As lockdown comes to an end, the concept of returning to our regular lives has brought up mixed emotions for many of us.
While it’s a time that we’ve all been looking forward to, it’s normal to feel anxious about returning to our day-to-day, whether that be our jobs, trips to the pub or our daily commute.
Lockdown rules, at least in the UK, have led to most of us not driving. So, we surveyed the British public to find an answer to this question: “are people feeling anxious about returning to the road?”
With the prospect of rusty drivers getting behind the wheel en masse, our survey revealed some intriguing results, especially when we dug into the differences between age groups.
Take a look at the survey results below and find out why a certain demographic has been feeling the most anxious about post-lockdown driving.
The group that feel the most anxious about driving
Our survey of 2000 British drivers revealed that 23% of millennials are feeling anxious about driving restrictions being lifted.
So, why are millennials feeling anxious? Why is there such a pronounced generational gap?
Well, it may have something to do with millennials worrying about the older drivers in their life. 43% of millennial respondents said they were nervous about family members getting behind the wheel once lockdown ends, especially if they haven’t driven for a while.
Over-55s didn’t share this worry, with just 9% worried about older relatives and friends getting back behind the wheel.
Compounding the disparities in post-lockdown driving anxiety further, there were also key geographical differences:
- Sheffield – 21%
- Cardiff – 14%
- London, Norwich – 13%
- Liverpool – 12%
- Manchester, Southampton– 11%
- Bristol, Glasgow, Newcastle, Brighton – 9%
- Belfast, Birmingham – 8%
- Leeds – 7%
- Plymouth – 6%
- Nottingham – 5%
- Edinburgh – 3%
Drivers in Edinburgh are feeling the most confident about returning to the roads, while drivers in Sheffield and Cardiff are feeling less than enthused about the possibility.
Why are we feeling anxious about post-lockdown driving?
The reasons for anxiety across all respondents were quite varied. In total, drivers were anxious about the following:
- Assuming that more cyclists will be on the road (19%)
- Other drivers not knowing how to drive properly (17%)
- Having to look out for more pedestrians than normal (10%)
- Driving on the motorway for the first time in months (7%)
- Not remembering the rules of the road (4%)
There was a balance between fears of a decline in driving ability combined with a belief that transport habits will change significantly post-lockdown.
However, while some are worried about more pedestrians and cyclists, is there any evidence for this?
Will traffic look different in a post-lockdown world?
While cyclists may be people’s top concern, as well as there being a growing worry over there being more pedestrians, our survey found that just 3% more motorists plan to switch to using bikes after lockdown.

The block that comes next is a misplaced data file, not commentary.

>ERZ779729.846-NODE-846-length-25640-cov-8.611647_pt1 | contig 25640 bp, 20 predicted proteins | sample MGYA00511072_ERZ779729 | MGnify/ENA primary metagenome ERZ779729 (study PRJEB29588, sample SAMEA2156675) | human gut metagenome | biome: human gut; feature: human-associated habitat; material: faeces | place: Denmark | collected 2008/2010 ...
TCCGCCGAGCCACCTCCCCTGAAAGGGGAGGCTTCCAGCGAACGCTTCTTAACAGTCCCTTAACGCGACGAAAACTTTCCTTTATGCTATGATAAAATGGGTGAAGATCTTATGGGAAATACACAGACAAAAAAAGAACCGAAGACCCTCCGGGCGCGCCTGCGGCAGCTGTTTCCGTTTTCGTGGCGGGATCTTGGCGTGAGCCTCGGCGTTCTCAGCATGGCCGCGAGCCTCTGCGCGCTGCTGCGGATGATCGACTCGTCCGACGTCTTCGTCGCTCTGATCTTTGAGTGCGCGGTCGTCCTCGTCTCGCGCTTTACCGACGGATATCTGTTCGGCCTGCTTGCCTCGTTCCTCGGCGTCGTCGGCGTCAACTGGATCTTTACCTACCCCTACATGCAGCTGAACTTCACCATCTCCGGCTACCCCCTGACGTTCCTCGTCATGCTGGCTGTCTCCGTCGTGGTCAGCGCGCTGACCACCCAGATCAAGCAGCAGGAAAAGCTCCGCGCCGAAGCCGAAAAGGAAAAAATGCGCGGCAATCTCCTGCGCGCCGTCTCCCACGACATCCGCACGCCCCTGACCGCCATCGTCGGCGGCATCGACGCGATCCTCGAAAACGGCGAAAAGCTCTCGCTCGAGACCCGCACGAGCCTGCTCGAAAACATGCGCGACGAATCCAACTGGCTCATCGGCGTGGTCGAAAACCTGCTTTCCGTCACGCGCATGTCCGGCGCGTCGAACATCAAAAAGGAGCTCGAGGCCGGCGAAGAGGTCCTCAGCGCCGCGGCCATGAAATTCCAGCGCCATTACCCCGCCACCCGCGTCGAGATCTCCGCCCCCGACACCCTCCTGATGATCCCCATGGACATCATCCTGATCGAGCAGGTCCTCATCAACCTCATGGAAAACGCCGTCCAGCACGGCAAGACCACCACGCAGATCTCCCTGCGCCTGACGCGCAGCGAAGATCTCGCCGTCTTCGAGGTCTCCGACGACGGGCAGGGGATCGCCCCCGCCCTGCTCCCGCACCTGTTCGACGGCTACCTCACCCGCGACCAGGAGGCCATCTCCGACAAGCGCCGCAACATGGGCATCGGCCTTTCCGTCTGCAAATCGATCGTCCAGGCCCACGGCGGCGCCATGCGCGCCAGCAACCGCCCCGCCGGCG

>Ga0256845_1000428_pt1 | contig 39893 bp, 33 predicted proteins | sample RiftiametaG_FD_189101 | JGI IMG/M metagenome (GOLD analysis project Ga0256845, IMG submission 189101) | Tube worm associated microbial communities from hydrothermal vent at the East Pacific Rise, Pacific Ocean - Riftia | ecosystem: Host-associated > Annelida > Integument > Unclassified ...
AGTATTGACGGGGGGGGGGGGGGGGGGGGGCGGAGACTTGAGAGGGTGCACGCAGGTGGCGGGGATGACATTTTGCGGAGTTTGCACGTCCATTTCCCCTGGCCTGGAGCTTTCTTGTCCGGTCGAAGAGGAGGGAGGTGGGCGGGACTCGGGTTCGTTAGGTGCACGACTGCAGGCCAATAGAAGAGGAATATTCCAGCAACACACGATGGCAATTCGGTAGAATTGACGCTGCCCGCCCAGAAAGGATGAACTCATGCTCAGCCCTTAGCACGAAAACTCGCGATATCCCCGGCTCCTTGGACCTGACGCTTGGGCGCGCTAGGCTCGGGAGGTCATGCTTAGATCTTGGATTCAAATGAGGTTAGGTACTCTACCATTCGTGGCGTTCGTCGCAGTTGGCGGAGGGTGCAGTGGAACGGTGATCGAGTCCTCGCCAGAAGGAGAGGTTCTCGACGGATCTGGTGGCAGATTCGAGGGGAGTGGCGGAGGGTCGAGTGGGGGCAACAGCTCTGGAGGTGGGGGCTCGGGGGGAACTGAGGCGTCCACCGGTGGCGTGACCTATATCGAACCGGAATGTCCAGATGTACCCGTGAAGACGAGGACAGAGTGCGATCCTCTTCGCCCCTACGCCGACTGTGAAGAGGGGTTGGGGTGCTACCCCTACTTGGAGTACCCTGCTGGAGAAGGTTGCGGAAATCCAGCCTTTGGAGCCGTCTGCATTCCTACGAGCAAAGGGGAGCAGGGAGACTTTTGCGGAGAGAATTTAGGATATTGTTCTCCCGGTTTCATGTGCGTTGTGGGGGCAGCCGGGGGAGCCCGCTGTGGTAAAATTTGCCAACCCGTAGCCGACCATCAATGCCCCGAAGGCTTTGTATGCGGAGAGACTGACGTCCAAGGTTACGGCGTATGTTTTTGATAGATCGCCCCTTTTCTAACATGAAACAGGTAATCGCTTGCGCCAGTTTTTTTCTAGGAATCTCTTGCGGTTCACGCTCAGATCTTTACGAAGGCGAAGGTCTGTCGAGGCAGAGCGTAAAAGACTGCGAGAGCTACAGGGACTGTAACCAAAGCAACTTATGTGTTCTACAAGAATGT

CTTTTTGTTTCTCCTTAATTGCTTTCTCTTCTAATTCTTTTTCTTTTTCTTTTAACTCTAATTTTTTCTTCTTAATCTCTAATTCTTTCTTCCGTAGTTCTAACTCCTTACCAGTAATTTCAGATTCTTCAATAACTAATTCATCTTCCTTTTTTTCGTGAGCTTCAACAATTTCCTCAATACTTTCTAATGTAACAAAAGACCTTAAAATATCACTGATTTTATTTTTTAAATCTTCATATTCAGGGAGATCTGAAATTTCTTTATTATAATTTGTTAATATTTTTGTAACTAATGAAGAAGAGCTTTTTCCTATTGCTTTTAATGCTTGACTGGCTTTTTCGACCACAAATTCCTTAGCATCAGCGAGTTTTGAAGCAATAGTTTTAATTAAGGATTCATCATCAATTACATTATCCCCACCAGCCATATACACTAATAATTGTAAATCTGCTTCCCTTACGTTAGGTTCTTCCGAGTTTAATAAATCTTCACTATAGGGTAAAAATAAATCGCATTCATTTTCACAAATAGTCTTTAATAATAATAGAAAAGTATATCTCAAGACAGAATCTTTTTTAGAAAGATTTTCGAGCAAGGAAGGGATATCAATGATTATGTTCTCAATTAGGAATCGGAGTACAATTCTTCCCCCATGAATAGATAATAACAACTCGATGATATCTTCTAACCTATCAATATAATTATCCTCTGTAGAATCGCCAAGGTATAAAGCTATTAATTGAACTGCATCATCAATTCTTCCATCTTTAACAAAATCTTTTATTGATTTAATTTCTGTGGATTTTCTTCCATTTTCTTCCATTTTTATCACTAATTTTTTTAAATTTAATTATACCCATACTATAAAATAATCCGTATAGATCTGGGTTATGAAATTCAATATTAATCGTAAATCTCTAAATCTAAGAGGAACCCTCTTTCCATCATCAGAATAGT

Alongside this slim 3% transfer of car users to bikes, only a further 2% of people are considering using an alternative form of transport.
This means that the number of cars on the road will roughly stay the same. However, this doesn’t answer whether the rate of driving will return to normal.
Preferred methods of transport
- 55% preferred driving a car before lockdown, but 52% said they would choose to drive post-lockdown. That’s 3% less
- Walking was the preferred method by 29% pre-lockdown, increasing only 1% after lockdown to 30%
- 6% preferred to take the bus, but after lockdown only 4% say they would choose the bus, dropping by 2%
- Bike was the preferred pre-lockdown transport method for 5%, increasing 3% post lockdown with 8% saying they would prefer biking
Will we be driving less post-lockdown?
On average, respondents have been driving twice a week since lockdown. These have typically been shorter journeys than pre-lockdown times, with 75% of respondents driving to get groceries.
This means, in terms of hours spent, the average driving time of most British households has nosedived. However, this is expected to return to normal once lockdown comes to an end.
In response to the findings, Phil Morgan, Head of findandfundmycar.com, says:
“It’s great to see that there could be a small increase in walkers and cyclists as it’s a great way to exercise. However, this could change once we’re out of lockdown and things could go back to normal – it’s the first few weeks that people might experience more travel anxiety.
Those that are worried about driving after lockdown should start driving a little more, even if it’s just to the local park for a walk or to the supermarket. Those small trips will help drivers get their confidence back in no time. We could also see a change in car buying habits if people have different concerns and needs post-lockdown.”
Get ready to return to “normal"
A lot has been made of “the new normal” and, a few months in, we all may have gotten a bit too used to it.
As we return to the “old normal”, it’s important to remember that this anxiety won’t last forever and, after a car trip or two, we’ll be back to our old levels of driving quickly.
If you’re looking for a better set of wheels to shake off the rust in, consider findandfund. We have a full range of used cars from a selection of trusted, reliable dealers at great prices.